LESSON PLANS FOR APRIL 10 through 13, 2017 Monday: Students will present their Poems for Two Voices Tuesday: Teacher "tells the story" of Reconstruction Wednesday: Begin Scavenger Hunt - See Below
Reconstruction Scavenger Hunt Write your answers on a separate sheet of paper. Use the websites to complete the questions about the Reconstruction era. Write in complete sentences and in your own words as much as possible. http://memory.loc.gov/amme
Civil War, continued. We'll read chapters 15, 16, and 17 in the textbook to get an overall view of the Civil War. We'll supplement the text with excerpts from the PBS Ken Burns Civil War series and letters home from soldiers. We'll finish the unit with poems for two voices and accompanying art about the Civil War.
MEMORIZE: Memorize the Gettysburg Address by April 17.
This week we'll look at the beginning of the Civil War. In honor of Forensics Week and the Civil War, we'll explore cryptology and ciphers. We'll then work, in class, on the beginning of the Civil War.
Here's the link for Monday's activity:
On Tuesday, we'll continue to work on ciphers. If you're absent, google "Stager Cipher" so that you're aware of it.
Wednesday and Thursday, we'll work from a Power Point on some in class activities. If you're absent, please get the information from your teacher upon your return!
Friday is Formative Friday, to review and reflect on your learning for the week.
This week, students will do individual research/presentation projects on a topic relating to the growing tensions between the north and the south. Everyone knows their specific topic. Presentations can be in Power Point format.
1. Give the historical context of your person or event.
2. How does your topic relate to the growing tensions between the northern and southern states?
3. Give the dates pertaining to the topic.
4. Relate your topic to at least two other events or people in the same time frame.
5. Include at least 10 facts or details.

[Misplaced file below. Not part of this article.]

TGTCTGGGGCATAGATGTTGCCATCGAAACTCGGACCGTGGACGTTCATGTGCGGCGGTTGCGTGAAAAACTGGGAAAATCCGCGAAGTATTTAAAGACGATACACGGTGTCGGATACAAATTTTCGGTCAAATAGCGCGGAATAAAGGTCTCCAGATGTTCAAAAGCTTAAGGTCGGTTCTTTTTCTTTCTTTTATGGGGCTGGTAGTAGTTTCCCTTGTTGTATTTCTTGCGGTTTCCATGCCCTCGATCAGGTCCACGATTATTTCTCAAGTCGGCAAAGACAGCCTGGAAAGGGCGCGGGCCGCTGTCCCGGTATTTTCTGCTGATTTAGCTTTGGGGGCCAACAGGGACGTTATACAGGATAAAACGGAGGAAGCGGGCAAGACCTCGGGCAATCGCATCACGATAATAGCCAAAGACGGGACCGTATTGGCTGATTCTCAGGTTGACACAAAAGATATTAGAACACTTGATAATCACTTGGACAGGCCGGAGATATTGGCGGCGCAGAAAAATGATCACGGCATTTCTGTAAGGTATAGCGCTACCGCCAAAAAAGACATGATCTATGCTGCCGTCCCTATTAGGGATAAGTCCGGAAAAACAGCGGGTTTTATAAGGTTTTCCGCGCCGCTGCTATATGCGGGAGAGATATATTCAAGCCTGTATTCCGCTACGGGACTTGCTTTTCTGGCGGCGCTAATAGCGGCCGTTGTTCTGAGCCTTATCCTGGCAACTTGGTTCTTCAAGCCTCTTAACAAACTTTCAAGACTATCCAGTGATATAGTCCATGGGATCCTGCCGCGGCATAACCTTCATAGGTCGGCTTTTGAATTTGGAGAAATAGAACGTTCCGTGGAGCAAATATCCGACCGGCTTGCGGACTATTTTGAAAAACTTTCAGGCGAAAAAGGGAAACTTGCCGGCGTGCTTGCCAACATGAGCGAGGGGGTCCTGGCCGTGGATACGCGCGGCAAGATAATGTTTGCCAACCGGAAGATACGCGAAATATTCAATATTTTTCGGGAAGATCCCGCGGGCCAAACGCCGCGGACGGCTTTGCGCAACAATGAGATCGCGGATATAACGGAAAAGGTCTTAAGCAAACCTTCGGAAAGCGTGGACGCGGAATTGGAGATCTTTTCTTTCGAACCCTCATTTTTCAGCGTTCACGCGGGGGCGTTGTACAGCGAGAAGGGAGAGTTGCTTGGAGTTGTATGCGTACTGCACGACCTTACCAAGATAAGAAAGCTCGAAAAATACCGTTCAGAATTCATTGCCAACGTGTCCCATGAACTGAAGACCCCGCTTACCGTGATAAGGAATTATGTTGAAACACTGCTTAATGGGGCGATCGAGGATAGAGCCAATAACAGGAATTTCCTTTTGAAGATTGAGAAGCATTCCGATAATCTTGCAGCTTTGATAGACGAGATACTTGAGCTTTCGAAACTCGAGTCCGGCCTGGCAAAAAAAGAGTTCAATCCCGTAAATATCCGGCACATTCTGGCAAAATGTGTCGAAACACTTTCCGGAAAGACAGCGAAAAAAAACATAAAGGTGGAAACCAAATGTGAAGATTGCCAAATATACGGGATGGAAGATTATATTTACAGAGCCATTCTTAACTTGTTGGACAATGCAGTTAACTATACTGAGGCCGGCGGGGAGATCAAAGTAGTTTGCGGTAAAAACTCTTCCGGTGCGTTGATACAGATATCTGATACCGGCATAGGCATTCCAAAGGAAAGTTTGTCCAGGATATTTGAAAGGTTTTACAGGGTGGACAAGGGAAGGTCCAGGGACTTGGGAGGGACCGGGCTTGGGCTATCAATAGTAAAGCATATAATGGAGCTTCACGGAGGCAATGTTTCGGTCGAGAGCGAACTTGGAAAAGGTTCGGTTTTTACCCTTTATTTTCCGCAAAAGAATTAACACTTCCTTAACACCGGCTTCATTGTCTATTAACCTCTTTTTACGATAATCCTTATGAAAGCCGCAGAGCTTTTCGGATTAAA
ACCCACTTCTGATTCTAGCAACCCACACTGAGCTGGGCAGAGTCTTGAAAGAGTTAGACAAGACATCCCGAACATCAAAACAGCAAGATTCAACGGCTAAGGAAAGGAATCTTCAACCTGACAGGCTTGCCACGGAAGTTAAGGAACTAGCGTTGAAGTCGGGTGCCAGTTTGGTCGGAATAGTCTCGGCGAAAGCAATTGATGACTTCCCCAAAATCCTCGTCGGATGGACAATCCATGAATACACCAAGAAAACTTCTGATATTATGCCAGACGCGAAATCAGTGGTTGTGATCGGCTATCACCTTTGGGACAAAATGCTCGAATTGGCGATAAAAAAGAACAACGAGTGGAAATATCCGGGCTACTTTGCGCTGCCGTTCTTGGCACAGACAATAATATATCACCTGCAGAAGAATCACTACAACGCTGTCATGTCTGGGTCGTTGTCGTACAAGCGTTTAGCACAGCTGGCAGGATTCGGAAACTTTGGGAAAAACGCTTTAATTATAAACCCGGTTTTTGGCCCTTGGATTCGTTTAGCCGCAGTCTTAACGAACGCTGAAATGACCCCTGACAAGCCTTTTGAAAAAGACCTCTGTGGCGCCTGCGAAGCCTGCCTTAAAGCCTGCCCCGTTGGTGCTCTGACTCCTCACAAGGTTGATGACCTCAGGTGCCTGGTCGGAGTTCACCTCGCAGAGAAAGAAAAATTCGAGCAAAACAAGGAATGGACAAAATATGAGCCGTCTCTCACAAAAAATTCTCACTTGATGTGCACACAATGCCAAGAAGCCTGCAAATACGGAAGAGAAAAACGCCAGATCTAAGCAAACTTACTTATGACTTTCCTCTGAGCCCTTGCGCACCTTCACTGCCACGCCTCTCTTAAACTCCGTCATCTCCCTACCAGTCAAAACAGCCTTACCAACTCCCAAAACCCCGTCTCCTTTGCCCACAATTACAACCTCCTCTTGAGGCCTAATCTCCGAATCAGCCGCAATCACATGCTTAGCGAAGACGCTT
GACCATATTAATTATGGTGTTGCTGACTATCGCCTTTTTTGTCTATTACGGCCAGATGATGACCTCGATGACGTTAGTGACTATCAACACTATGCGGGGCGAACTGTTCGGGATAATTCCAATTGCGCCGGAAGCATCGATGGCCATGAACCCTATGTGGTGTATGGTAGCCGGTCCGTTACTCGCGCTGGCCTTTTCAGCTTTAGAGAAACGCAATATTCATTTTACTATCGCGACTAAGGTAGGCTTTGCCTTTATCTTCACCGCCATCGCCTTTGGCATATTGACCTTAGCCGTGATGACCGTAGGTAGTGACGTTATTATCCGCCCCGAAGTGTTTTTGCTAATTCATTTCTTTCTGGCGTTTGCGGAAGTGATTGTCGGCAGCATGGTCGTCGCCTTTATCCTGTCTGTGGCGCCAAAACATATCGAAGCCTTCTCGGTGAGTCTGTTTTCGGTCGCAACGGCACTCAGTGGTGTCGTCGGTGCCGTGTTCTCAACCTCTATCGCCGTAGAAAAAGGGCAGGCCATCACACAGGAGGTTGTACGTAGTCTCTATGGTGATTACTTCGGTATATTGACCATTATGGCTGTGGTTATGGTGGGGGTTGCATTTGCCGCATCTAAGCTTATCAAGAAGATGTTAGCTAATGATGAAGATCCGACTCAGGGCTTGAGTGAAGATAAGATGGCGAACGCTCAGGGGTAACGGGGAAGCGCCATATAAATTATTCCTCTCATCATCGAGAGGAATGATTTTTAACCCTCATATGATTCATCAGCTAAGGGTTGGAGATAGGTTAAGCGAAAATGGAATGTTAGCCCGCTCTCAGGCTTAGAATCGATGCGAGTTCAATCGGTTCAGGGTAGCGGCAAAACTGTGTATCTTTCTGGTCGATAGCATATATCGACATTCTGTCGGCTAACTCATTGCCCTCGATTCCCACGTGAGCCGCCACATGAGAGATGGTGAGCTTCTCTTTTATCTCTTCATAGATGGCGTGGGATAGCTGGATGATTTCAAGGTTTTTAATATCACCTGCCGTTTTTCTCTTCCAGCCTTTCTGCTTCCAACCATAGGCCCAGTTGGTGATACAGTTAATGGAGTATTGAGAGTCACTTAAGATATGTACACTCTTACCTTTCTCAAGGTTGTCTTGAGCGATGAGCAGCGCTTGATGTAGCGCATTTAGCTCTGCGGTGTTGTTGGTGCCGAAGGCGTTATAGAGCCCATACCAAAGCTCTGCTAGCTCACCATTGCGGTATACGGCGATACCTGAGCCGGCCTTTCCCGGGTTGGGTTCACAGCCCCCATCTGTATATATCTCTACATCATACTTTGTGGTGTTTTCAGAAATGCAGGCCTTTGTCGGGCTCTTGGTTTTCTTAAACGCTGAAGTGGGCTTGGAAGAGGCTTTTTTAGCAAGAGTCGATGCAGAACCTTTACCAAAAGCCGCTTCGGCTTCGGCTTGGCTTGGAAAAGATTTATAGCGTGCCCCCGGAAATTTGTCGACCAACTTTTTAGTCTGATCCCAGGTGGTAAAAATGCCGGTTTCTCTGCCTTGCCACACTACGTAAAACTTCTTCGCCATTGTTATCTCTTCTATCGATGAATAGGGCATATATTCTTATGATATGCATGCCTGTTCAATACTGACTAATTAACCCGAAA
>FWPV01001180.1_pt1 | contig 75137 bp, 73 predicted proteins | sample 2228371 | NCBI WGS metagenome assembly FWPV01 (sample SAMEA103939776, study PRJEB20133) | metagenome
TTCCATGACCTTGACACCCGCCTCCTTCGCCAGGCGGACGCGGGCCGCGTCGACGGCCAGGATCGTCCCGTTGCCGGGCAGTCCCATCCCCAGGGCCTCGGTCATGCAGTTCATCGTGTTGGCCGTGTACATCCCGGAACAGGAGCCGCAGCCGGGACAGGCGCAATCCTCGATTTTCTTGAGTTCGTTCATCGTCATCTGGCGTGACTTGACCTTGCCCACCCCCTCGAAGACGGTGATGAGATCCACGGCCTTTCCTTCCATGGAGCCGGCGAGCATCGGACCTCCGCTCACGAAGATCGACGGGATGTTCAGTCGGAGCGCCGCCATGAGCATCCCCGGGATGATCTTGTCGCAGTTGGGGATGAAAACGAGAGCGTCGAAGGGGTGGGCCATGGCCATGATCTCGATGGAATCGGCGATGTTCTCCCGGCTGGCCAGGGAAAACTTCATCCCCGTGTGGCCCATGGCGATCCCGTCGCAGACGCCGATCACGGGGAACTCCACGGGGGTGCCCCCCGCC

6. Write a minimum of 8 lines of rhyme (song or poem) relating to your topic and include them in your presentation.
7. Anything written must be edited. No grammar or spelling errors, please!
We'll use 15 original sources to examine the effects of the Industrial Revolution on society.
1. In your packet, evaluate each source and label it. Does it present a positive or negative view of the Industrial Revolution? Label it, and write a quick bullet point defending your opinion.
2. Write a thesis statement regarding your opinion of the Industrial Revolution.
3. Write a 5 paragraph essay defending your opinion. Include 3 pieces of supporting evidence (from these documents) in each body paragraph of the essay.
4. Edit, rewrite, and finely hone your work before handing it in on Friday.
Please see Mr. Martinez or Ms. Casias with any questions.
A minimum of 4 diary entries (2 pages each) and either your self-portrait or map are due on January 19. Feel free to go above and beyond on this assignment, these are just minimum requirements.
Use the attached information to make sure you've included the necessary information!
On Friday, 1/13, Mrs. Casias will check her students for at least one entry and one of the other components.
This week and next, we'll explore westward expansion in the US. Students, you'll choose a persona from this time period and you'll create a diary and fill it with entries as you make you way across the western territories on one of the famous trails. Review chapter 13 in the text and incude references (in your diary entries) to the people, events, locations, and experiences of the times.
Major topics include the cities, towns, and geographic markers of this period. We'll look at the republic of Texas, the Mexican American War, and the California Gold Rush. Stay in tune for more information.